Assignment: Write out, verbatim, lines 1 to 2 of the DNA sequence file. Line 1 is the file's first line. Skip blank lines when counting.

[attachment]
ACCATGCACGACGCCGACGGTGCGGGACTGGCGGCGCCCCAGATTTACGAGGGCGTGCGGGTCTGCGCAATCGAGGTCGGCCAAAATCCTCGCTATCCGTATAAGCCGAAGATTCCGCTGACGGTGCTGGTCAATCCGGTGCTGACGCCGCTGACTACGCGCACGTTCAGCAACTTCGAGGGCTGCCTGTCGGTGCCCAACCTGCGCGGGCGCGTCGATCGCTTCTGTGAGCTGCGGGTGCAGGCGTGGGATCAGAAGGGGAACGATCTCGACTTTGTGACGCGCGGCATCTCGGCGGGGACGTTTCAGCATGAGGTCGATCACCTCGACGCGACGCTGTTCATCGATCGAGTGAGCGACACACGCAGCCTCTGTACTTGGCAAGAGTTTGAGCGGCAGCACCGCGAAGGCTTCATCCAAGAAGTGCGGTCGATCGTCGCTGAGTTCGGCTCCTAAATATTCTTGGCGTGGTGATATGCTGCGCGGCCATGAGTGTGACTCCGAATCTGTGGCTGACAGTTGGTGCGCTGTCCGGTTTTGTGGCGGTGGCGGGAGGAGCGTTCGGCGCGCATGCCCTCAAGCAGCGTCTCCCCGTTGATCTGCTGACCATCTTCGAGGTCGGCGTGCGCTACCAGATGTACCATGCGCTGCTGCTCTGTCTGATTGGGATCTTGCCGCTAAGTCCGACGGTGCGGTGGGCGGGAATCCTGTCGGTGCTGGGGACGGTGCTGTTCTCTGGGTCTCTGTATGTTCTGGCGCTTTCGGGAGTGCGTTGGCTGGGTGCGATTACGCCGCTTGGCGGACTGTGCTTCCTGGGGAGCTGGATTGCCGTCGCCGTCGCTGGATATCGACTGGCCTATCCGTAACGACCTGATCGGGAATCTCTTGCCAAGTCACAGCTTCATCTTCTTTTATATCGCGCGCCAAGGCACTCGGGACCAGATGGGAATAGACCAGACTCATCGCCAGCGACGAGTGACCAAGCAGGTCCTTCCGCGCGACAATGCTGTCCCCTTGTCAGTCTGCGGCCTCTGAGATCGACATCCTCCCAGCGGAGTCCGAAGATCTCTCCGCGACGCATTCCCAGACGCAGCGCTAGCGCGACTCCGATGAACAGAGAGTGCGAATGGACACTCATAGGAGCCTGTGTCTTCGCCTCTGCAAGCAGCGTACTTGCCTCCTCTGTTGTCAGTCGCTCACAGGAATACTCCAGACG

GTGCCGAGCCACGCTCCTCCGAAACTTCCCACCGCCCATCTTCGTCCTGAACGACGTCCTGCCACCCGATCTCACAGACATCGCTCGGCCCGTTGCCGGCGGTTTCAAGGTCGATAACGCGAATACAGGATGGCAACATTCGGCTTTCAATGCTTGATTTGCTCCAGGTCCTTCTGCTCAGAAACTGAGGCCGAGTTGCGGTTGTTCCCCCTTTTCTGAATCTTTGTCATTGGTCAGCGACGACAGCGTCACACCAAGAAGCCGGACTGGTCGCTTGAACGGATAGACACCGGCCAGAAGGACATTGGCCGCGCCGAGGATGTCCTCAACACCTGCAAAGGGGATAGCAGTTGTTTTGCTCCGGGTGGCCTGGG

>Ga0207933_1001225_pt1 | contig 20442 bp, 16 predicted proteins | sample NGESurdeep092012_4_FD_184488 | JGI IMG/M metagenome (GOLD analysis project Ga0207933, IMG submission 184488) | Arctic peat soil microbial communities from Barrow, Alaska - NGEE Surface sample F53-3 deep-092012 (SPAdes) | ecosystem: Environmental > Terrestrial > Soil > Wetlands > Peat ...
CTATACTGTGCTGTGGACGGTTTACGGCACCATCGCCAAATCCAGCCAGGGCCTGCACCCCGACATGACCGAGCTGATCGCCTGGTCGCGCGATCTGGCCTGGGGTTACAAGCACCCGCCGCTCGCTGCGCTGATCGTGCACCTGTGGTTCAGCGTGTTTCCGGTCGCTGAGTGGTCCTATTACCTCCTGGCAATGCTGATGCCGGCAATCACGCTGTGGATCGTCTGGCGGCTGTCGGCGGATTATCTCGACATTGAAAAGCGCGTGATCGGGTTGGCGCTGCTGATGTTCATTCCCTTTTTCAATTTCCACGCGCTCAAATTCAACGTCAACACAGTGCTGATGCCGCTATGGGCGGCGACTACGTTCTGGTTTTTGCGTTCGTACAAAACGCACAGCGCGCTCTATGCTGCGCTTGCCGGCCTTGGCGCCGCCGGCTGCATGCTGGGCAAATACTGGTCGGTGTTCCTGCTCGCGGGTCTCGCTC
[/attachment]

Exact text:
ACCATGCACGACGCCGACGGTGCGGGACTGGCGGCGCCCCAGATTTACGAGGGCGTGCGGGTCTGCGCAATCGAGGTCGGCCAAAATCCTCGCTATCCGTATAAGCCGAAGATTCCGCTGACGGTGCTGGTCAATCCGGTGCTGACGCCGCTGACTACGCGCACGTTCAGCAACTTCGAGGGCTGCCTGTCGGTGCCCAACCTGCGCGGGCGCGTCGATCGCTTCTGTGAGCTGCGGGTGCAGGCGTGGGATCAGAAGGGGAACGATCTCGACTTTGTGACGCGCGGCATCTCGGCGGGGACGTTTCAGCATGAGGTCGATCACCTCGACGCGACGCTGTTCATCGATCGAGTGAGCGACACACGCAGCCTCTGTACTTGGCAAGAGTTTGAGCGGCAGCACCGCGAAGGCTTCATCCAAGAAGTGCGGTCGATCGTCGCTGAGTTCGGCTCCTAAATATTCTTGGCGTGGTGATATGCTGCGCGGCCATGAGTGTGACTCCGAATCTGTGGCTGACAGTTGGTGCGCTGTCCGGTTTTGTGGCGGTGGCGGGAGGAGCGTTCGGCGCGCATGCCCTCAAGCAGCGTCTCCCCGTTGATCTGCTGACCATCTTCGAGGTCGGCGTGCGCTACCAGATGTACCATGCGCTGCTGCTCTGTCTGATTGGGATCTTGCCGCTAAGTCCGACGGTGCGGTGGGCGGGAATCCTGTCGGTGCTGGGGACGGTGCTGTTCTCTGGGTCTCTGTATGTTCTGGCGCTTTCGGGAGTGCGTTGGCTGGGTGCGATTACGCCGCTTGGCGGACTGTGCTTCCTGGGGAGCTGGATTGCCGTCGCCGTCGCTGGATATCGACTGGCCTATCCGTAACGACCTGATCGGGAATCTCTTGCCAAGTCACAGCTTCATCTTCTTTTATATCGCGCGCCAAGGCACTCGGGACCAGATGGGAATAGACCAGACTCATCGCCAGCGACGAGTGACCAAGCAGGTCCTTCCGCGCGACAATGCTGTCCCCTTGTCAGTCTGCGGCCTCTGAGATCGACATCCTCCCAGCGGAGTCCGAAGATCTCTCCGCGACGCATTCCCAGACGCAGCGCTAGCGCGACTCCGATGAACAGAGAGTGCGAATGGACACTCATAGGAGCCTGTGTCTTCGCCTCTGCAAGCAGCGTACTTGCCTCCTCTGTTGTCAGTCGCTCACAGGAATACTCCAGACG

GTGCCGAGCCACGCTCCTCCGAAACTTCCCACCGCCCATCTTCGTCCTGAACGACGTCCTGCCACCCGATCTCACAGACATCGCTCGGCCCGTTGCCGGCGGTTTCAAGGTCGATAACGCGAATACAGGATGGCAACATTCGGCTTTCAATGCTTGATTTGCTCCAGGTCCTTCTGCTCAGAAACTGAGGCCGAGTTGCGGTTGTTCCCCCTTTTCTGAATCTTTGTCATTGGTCAGCGACGACAGCGTCACACCAAGAAGCCGGACTGGTCGCTTGAACGGATAGACACCGGCCAGAAGGACATTGGCCGCGCCGAGGATGTCCTCAACACCTGCAAAGGGGATAGCAGTTGTTTTGCTCCGGGTGGCCTGGG